This question made me laugh!

My shooting position all depends on the subject and in which angle I can get the best composition, reflection or light effect. Sometimes I am happy there is nobody around to see my shooting position, especially when I am crawling on the ground all focused on the subject or when I lay down with my face in the wet ground to get a shot of tiny flowers.

Which nature photographer do you admire?

Admire is not the word I would use but there are a lot of photographers that inspired me over the years. Moreover I still discover new talented photographers.

Back home my parents had a subscription to the US National Geographic magazine. I think Jim Brandenburg was one of the first photographers I got introduced with via NG and I still like to follow his work. When I just moved to France a photographer introduced me to a Japanese photographer, Shinzo Maeda. And when I mentioned his photography work to my father, he stood up and said, ‘I think I just bought one of his books on a flea market’. It can’t just be a coincidence!  After this book A tree, a blade of grass, I bought some others and I got inspired by his vision, the way he looked at landscapes and tree close-ups.

What quality must a nature photographer absolutely have?

Quality number one, in my eyes, is a certain respect to nature, which is more an attitude than a quality, in fact.

Second, a photographer must be able to ‘see’ and not only ‘look’. Creativity is important to stand out from the crowd. You have to know enough technique to follow your heart to express what you feel through a scene you create.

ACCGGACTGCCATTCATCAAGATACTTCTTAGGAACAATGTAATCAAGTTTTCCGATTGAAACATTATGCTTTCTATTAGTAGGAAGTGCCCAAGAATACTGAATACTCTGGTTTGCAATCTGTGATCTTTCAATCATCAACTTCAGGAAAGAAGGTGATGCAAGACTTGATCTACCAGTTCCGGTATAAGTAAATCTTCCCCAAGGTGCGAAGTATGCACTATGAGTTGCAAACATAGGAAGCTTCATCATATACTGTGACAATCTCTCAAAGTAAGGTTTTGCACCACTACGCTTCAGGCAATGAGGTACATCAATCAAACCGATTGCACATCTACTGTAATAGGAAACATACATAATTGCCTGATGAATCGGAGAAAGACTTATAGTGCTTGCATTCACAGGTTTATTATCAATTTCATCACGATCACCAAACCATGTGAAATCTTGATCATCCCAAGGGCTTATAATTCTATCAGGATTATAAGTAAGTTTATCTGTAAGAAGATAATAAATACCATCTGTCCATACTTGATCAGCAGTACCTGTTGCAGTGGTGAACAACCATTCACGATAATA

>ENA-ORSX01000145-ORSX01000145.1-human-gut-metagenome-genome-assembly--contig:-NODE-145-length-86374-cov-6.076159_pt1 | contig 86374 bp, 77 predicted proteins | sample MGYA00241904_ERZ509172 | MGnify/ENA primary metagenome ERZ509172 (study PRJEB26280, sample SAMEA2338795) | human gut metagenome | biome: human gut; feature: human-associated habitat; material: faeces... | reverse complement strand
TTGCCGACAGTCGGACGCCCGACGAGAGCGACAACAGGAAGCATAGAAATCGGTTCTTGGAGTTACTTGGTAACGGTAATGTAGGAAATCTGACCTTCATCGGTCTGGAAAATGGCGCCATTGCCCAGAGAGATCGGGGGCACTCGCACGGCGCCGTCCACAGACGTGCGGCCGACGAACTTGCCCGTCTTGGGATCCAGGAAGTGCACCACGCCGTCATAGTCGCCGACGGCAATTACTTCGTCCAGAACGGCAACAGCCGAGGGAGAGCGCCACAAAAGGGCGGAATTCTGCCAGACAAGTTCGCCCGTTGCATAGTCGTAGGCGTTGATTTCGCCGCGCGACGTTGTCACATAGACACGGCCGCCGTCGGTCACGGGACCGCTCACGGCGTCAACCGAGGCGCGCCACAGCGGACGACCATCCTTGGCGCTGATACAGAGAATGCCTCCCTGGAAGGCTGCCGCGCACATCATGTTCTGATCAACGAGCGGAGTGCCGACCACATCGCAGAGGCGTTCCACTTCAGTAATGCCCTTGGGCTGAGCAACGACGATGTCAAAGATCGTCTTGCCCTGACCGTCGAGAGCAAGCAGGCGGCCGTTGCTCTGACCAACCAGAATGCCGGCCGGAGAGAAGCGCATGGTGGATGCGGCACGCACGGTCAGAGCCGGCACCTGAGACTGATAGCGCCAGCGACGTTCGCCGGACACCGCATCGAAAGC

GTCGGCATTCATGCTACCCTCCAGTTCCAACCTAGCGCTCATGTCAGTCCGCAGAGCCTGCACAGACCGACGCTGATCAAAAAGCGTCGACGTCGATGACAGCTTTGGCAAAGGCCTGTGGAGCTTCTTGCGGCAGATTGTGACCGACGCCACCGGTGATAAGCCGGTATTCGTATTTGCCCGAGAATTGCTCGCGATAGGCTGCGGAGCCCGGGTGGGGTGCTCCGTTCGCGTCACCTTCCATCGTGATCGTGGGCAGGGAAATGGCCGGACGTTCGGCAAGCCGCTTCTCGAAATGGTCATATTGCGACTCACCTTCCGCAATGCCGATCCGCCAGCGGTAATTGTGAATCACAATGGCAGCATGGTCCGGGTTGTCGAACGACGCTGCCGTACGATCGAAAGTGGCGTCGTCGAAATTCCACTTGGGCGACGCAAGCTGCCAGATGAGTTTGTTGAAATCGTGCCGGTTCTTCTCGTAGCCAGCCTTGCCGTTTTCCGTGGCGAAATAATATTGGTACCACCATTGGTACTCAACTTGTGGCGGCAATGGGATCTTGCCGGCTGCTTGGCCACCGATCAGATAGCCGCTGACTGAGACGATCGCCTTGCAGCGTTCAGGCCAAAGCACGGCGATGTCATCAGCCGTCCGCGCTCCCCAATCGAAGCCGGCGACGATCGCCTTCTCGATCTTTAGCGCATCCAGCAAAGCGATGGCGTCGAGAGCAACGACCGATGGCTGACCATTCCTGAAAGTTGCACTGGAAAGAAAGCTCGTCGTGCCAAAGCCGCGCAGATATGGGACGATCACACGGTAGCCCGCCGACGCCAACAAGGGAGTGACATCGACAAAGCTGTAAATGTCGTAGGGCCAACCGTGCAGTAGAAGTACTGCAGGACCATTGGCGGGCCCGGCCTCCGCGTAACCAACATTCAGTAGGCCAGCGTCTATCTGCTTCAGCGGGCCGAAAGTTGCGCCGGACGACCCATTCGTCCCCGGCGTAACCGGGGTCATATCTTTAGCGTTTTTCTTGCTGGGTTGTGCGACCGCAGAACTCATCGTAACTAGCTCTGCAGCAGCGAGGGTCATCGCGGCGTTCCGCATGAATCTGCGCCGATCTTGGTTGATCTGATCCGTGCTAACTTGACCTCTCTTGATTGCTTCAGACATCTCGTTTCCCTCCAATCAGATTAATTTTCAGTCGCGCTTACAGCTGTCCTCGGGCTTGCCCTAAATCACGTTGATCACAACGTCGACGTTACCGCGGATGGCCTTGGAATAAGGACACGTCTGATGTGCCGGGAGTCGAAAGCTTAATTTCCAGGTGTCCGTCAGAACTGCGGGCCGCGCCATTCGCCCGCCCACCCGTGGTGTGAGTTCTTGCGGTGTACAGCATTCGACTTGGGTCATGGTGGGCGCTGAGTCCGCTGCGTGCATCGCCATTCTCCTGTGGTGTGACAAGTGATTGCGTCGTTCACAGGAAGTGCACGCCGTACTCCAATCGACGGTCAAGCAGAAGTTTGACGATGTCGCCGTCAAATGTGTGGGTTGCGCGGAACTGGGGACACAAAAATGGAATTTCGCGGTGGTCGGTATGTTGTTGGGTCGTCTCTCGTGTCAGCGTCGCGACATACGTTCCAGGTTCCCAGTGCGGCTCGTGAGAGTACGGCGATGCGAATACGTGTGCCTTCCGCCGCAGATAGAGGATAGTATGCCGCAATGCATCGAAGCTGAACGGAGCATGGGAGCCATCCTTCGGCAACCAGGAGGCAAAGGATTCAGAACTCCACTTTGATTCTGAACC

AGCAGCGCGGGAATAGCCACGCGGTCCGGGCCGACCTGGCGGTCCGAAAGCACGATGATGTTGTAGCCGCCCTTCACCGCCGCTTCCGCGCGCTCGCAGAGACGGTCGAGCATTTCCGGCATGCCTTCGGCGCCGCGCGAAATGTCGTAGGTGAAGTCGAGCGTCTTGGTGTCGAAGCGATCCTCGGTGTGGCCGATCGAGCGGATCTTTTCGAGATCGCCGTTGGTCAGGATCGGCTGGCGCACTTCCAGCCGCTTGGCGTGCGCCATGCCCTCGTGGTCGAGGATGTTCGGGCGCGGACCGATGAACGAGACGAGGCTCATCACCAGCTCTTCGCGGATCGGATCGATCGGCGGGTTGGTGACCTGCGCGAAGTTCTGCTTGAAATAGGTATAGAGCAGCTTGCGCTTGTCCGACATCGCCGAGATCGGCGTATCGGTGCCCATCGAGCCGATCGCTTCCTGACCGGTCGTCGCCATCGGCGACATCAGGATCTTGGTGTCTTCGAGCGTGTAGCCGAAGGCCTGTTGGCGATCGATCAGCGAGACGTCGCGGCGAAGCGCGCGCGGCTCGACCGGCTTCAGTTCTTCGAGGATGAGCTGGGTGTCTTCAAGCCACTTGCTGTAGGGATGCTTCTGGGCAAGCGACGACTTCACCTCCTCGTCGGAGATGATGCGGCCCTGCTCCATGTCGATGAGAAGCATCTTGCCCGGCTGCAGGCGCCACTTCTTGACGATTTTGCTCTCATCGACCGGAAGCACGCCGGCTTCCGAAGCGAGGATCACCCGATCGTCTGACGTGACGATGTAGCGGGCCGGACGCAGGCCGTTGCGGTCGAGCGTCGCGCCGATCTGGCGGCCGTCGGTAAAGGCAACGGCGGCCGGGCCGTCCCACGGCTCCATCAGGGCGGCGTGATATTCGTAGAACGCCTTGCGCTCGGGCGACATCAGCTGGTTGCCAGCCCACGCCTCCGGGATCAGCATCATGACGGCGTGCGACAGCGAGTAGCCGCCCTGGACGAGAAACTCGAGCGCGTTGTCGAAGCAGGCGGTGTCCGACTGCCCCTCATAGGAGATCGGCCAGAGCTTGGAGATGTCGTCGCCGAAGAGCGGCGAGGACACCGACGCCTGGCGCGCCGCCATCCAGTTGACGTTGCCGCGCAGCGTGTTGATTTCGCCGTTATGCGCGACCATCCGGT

Which light situation do you prefer?

I like the early morning light best. Everything is fresh and clear then. Unfortunately you do not always have these perfect conditions so it’s a nice challenge to see what you can do with the natural light at a particular moment and see how a scene can be best translated in a frame, be it in a more graphical or abstract way for example.

Which setting do you prefer: Manual-Aperture Priority-Shutter Priority?

You can say I am ‘a manual’ photographer. I like to have control over the settings. In my photography I do not always like to have everything sharp, I often use little DOF (depth of field) depending on the subject.
I also use manual focusing as it gives me more freedom and I can choose the exact point I want to have sharp in the frame.

In percentage terms how much time do you take to create an image and to process the image?

90 % in the field and 10 % at home processing the image. Every image needs to be processed but not too much.

Which processing program do you use?

I use Camera Raw for the first basic processing, like white balance, lens correction then Photoshop.

Do you have any advice for future nature photographers?

Create the images YOU like not the ones OTHERS like. Follow your heart and focus on a personal goal, subject or project. That is the only way you can grow in your photography.